Is one really better than the other?

Viraj Puri, co-founder and CEO of Gotham Greens, a hydroponics facility founded in Brooklyn, argued that using a formula actually yields the healthiest, best product possible. His own company uses a precise mixture of about 80% organic fertilizer to 20% synthetically-derived nutrients, which are necessary for water solubility. "By using fish waste, you don't have that same level of control over the nutrition," he said, "so you can't drill down to the parts-per-million of nitrogen in the water. You see a much greater variability in the crop quality and taste."

"The big benefit of hydroponics," expert and indoor farming consultant David Goldstein told me, "is that I can take one water sample that goes to 1,000 plants and know exactly what those 1,000 plants are receiving and adjust accordingly." But at the same time, he admitted, blanket statements about farming methods versus other farming methods are never completely accurate: "There are certain crops that work better in hydroponics, and others that work better in soil—even between plant stages, plants' preferences changes."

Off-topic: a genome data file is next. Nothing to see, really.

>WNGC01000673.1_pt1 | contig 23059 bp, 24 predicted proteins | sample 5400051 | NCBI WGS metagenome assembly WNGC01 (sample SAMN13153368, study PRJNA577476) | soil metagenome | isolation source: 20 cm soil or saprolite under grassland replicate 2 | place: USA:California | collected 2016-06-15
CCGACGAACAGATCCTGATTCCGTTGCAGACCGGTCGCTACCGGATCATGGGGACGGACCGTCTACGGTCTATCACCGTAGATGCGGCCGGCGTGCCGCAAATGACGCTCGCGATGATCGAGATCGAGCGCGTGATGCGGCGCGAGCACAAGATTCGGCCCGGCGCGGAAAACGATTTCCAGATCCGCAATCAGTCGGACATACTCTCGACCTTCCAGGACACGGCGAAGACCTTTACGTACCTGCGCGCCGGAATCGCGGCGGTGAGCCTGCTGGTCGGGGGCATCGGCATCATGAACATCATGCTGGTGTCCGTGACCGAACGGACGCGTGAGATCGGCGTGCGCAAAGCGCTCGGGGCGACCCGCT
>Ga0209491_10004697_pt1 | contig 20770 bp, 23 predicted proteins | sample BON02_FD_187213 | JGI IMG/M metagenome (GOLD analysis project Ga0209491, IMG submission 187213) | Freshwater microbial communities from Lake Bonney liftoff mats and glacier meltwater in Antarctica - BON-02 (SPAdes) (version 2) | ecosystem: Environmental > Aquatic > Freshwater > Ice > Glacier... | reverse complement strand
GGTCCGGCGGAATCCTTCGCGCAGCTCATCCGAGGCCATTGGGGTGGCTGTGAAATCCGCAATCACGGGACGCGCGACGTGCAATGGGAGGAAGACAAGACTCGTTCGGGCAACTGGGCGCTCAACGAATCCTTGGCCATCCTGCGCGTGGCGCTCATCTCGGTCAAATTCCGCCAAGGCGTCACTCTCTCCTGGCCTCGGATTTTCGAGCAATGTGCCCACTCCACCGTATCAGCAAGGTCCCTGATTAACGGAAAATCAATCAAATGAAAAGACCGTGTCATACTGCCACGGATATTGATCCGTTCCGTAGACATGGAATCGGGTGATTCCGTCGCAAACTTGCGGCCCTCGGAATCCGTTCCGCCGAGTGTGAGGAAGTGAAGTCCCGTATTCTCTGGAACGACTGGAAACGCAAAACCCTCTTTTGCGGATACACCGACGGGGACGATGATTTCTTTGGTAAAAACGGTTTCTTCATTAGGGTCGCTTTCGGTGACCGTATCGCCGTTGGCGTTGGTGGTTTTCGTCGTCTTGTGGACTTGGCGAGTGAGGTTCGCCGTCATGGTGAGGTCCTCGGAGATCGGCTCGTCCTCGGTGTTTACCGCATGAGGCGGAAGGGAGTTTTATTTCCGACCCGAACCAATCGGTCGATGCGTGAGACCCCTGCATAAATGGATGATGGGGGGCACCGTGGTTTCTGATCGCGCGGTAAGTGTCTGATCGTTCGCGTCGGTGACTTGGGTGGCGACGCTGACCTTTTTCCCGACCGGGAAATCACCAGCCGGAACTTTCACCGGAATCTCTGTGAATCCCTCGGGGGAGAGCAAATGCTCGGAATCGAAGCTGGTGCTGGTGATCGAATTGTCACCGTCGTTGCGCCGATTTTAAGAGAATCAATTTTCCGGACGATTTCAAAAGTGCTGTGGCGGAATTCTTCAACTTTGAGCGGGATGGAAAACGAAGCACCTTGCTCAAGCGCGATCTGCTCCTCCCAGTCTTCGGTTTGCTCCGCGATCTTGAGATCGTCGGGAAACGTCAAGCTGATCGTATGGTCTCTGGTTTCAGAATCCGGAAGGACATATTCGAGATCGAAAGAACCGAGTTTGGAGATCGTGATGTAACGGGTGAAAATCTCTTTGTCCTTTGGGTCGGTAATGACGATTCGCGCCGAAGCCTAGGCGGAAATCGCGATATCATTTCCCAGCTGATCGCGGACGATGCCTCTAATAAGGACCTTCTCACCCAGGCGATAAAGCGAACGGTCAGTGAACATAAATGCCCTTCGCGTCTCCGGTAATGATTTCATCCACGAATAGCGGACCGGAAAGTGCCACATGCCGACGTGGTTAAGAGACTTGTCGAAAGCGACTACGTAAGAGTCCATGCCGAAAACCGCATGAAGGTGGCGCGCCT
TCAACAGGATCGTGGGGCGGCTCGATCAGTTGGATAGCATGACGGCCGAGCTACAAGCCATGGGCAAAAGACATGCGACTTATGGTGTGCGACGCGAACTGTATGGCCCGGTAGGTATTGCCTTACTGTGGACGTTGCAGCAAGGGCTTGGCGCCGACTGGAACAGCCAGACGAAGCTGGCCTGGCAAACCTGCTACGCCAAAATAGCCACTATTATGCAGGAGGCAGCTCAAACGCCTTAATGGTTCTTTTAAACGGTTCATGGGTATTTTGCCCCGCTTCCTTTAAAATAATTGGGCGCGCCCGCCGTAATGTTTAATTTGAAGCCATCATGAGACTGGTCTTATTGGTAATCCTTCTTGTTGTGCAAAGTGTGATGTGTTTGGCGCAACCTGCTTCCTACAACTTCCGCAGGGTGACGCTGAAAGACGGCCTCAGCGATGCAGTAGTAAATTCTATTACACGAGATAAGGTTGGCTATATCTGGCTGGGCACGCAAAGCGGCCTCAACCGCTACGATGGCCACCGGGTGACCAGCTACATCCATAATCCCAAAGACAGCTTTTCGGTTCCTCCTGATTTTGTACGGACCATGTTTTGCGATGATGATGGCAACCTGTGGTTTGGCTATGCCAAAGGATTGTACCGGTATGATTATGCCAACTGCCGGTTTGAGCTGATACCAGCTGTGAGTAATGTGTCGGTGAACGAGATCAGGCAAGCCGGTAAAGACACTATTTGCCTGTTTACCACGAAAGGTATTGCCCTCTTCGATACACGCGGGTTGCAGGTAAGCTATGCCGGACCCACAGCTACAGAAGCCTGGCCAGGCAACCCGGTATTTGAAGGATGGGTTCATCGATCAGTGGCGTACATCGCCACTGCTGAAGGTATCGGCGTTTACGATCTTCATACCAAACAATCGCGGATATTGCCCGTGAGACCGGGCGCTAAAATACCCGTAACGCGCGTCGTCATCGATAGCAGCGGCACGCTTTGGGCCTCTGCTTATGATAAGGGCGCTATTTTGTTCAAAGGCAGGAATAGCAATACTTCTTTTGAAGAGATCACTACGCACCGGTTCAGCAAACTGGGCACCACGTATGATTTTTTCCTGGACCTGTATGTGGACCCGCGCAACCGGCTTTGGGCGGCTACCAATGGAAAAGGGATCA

When it comes down to it, Yemi Amu, who describes her facility, Oko Farms, as using a hybrid of hydroponics and aquaponics, said, "Farming is farming. It isn't soil versus hydroponics versus aquaponics—we need to expand our approach to growing food and embrace sustainable practices however they're achieved."

Left: Baby basil; Right: Yello chard

At Edenworks, the fish, kept in a large tank at the end of the greenhouse, are fed a pelletized mixture of non-GMO plants and fish meal. Their excrement then flows through a waste filtration system where it's broken down. The raw excrement is funneled into a "200-gallon container of bubbling poop" where it's constantly blasted with oxygen to maintain a healthy pile of compost, while the healthy bacteria and nutrients are sent toward the plants.

The plants are suspended in floating, styrofoam containers over the fertilizer- and nutrient-rich water.

The plants themselves are suspended in floating, styrofoam containers under LED lights, in individual pods that contain milled coconut husks (coir) and a small amount of vermiculate, pearlite, and seaweed meal for added potassium and phosphate. But even these additives may someday become unnecessary—Jason and his team plan to someday create a fish food pellet that would eliminate the need for them.

The tank of Tilapia (left) and filtration system (right)